The decision to relocate also prompted the formation of the San Carlos Foundation, which works with Yarina to foster tourism and conservation in the region. 

Today, Yarina – far enough removed from petroleum extraction activities - is not just a great place to find insects, but all manner of wildlife that circulate freely on their 450 hectares of rainforest. 

Enveloped in the natural vegetation of the rainforest Yarina offers one of the best introductions to the Amazon for any visitor.

Henry Sanford and Ligia Jackson of Palos Verdes, California selected Yarina for their first Amazon trip.   Sanford seemed pleased to learn that despite the oil exploration, much of the Ecuadorian rainforest is still intact.

During their visit they were joined by Frederic and Rosanne, a young couple from France, along with two students from Delaware and New York, Mike Hilliard and his friend Mark, for whom it was their second time back to Ecuador and the rainforest. 

Though foreign visitors often find their way to Yarina, it is the national visitor – the Ecuadorian - who is frequently more visible.  Unlike many lodges, Yarina’s location, attractions, and price structures are inviting for many Ecuadorian families to experience the rainforest.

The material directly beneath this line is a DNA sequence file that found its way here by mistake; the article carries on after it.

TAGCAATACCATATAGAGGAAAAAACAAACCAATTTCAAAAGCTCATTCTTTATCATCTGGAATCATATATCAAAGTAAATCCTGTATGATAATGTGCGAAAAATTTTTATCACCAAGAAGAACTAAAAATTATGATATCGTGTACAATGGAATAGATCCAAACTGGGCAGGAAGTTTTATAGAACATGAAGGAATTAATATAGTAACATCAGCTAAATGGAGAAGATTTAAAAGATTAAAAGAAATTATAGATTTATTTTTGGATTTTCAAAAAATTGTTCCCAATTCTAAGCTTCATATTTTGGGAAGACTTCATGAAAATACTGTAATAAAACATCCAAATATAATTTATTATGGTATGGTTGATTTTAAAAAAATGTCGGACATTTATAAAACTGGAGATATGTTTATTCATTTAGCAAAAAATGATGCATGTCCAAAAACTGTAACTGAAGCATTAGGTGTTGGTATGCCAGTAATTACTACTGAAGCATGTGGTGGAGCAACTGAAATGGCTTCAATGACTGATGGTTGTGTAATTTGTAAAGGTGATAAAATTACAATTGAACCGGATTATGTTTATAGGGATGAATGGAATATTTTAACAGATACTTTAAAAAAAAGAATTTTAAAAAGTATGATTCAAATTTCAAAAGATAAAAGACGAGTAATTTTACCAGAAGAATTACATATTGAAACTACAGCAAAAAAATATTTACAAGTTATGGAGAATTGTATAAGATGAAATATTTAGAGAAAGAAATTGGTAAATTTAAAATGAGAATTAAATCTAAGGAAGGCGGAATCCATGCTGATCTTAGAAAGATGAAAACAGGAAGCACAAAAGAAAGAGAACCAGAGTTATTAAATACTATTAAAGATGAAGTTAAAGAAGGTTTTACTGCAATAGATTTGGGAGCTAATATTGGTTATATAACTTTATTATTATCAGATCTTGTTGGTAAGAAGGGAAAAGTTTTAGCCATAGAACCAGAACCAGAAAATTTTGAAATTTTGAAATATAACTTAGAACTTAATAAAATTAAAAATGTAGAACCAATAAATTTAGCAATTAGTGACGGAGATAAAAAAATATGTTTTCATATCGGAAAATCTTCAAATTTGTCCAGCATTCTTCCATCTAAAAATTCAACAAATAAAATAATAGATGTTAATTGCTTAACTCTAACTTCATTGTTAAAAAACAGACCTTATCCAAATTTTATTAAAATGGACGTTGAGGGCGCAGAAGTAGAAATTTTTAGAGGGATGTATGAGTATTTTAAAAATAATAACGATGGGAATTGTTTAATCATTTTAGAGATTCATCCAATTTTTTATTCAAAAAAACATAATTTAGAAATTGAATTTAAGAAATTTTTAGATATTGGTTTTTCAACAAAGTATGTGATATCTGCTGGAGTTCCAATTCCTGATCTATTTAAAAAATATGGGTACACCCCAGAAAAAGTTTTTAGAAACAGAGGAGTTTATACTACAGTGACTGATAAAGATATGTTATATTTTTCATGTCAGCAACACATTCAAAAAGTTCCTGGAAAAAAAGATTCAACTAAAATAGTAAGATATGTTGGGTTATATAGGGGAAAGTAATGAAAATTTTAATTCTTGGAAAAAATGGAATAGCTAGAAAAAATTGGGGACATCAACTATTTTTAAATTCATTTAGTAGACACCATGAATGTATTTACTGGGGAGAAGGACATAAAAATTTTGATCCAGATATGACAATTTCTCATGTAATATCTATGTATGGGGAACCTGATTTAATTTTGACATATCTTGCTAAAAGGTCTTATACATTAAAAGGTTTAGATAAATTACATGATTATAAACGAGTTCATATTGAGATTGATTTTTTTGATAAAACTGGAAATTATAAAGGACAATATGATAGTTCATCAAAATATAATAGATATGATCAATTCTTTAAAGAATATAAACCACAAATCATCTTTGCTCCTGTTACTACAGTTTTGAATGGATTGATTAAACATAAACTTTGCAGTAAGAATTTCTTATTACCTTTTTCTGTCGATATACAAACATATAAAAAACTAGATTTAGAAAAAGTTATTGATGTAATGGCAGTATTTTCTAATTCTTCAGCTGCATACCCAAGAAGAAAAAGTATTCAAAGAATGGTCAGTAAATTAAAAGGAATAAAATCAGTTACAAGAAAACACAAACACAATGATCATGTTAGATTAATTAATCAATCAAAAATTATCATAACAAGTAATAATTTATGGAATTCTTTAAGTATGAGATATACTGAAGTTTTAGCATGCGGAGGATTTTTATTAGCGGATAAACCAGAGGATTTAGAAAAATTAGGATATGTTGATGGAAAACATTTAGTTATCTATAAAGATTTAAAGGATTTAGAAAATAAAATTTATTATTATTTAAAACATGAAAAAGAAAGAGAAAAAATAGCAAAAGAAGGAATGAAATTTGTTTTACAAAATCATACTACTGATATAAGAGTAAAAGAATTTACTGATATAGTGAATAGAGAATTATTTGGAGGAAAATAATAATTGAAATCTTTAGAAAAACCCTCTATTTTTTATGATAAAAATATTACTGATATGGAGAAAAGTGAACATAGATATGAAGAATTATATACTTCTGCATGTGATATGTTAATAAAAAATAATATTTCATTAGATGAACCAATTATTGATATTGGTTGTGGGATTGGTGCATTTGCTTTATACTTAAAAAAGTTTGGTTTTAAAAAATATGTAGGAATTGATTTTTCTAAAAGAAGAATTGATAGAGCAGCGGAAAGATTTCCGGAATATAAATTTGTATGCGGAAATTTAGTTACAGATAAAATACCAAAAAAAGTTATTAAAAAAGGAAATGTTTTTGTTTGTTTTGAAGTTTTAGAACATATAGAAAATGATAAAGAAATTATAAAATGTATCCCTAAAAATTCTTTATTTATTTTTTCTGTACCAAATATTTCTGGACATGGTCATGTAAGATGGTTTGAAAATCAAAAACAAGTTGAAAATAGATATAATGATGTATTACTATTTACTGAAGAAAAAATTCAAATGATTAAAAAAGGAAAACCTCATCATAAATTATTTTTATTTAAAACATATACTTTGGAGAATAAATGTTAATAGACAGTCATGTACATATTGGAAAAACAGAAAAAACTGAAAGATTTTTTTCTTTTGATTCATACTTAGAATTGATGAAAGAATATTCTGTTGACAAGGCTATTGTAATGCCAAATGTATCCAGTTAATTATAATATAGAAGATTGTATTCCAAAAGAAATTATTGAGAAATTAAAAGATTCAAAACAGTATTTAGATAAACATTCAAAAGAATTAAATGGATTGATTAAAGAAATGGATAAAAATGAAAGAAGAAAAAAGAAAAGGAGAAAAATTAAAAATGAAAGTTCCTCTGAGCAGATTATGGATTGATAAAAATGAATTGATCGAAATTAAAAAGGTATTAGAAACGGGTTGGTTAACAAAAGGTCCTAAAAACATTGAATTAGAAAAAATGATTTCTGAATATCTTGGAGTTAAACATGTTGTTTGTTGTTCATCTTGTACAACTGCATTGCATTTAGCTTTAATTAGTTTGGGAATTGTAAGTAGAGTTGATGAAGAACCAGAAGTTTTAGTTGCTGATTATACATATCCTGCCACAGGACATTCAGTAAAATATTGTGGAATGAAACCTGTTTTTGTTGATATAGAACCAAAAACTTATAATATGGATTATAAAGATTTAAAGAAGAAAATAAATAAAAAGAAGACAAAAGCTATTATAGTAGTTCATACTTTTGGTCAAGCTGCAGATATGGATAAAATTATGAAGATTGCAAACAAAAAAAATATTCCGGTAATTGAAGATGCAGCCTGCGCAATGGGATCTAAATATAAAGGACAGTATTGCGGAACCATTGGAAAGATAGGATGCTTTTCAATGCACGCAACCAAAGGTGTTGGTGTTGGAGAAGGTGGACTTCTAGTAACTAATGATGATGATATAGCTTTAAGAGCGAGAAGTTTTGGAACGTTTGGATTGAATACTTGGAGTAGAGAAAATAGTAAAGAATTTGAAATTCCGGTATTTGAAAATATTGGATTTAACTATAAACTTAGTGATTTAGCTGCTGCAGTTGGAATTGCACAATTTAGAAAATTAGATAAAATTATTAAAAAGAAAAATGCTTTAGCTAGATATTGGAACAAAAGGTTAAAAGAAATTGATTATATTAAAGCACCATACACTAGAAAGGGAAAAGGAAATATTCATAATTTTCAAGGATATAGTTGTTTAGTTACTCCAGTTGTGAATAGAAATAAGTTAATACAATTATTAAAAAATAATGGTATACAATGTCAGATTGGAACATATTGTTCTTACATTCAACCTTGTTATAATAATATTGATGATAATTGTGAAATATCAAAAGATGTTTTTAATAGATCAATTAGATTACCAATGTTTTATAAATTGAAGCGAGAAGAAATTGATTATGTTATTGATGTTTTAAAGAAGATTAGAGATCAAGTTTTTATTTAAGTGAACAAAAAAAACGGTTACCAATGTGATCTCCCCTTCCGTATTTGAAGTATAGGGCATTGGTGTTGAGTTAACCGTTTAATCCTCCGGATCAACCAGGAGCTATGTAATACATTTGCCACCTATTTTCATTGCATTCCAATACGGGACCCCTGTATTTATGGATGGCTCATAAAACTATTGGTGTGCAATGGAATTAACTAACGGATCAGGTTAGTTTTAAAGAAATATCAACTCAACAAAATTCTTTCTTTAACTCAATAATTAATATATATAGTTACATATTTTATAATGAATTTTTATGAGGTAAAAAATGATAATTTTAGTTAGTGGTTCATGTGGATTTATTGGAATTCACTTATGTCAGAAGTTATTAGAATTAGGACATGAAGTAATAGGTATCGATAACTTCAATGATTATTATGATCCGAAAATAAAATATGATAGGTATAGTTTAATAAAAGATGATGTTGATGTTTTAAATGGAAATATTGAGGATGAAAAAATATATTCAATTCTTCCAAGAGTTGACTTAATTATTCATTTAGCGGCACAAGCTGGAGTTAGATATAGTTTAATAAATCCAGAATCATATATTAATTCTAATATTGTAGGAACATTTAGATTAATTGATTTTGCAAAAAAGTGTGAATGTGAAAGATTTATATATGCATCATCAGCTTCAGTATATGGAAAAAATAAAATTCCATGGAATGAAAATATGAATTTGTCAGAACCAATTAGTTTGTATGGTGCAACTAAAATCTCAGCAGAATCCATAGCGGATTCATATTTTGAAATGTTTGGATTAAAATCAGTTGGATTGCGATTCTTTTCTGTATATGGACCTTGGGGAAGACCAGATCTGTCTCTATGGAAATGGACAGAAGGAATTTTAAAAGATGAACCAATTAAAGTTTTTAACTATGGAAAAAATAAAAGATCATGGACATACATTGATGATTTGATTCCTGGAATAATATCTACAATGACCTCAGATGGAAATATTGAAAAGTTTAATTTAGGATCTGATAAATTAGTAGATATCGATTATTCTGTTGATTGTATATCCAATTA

Yarina is close enough to Coca that visitors are in the jungle by mid-day and begin enjoying activities the moment they arrive.

Local Kichwa guides, like Jaime Grefa, a member of the Yuturi Community, leads groups on night walks and day treks to show visitors the wonders of the rainforest and how he and his ancestors understand the Amazon.  He educates tourists about the plants of the forest, which ones to avoid and which ones to use. 

The “dedo de muerto” (figer of death) is good for an ear ache.  The “ojo de venado” (deer eye) can treat skin infections, and the “oreja de chancho” (pig’s ear) treats burns, while the “uña de gato” (cat´s nail) makes a good tea to treat prostate inflammation.

Though the flora is fascinating, it is the fauna that most tourists want to glimpse, and the reason the word “conservation” is part of the Yuturi group name.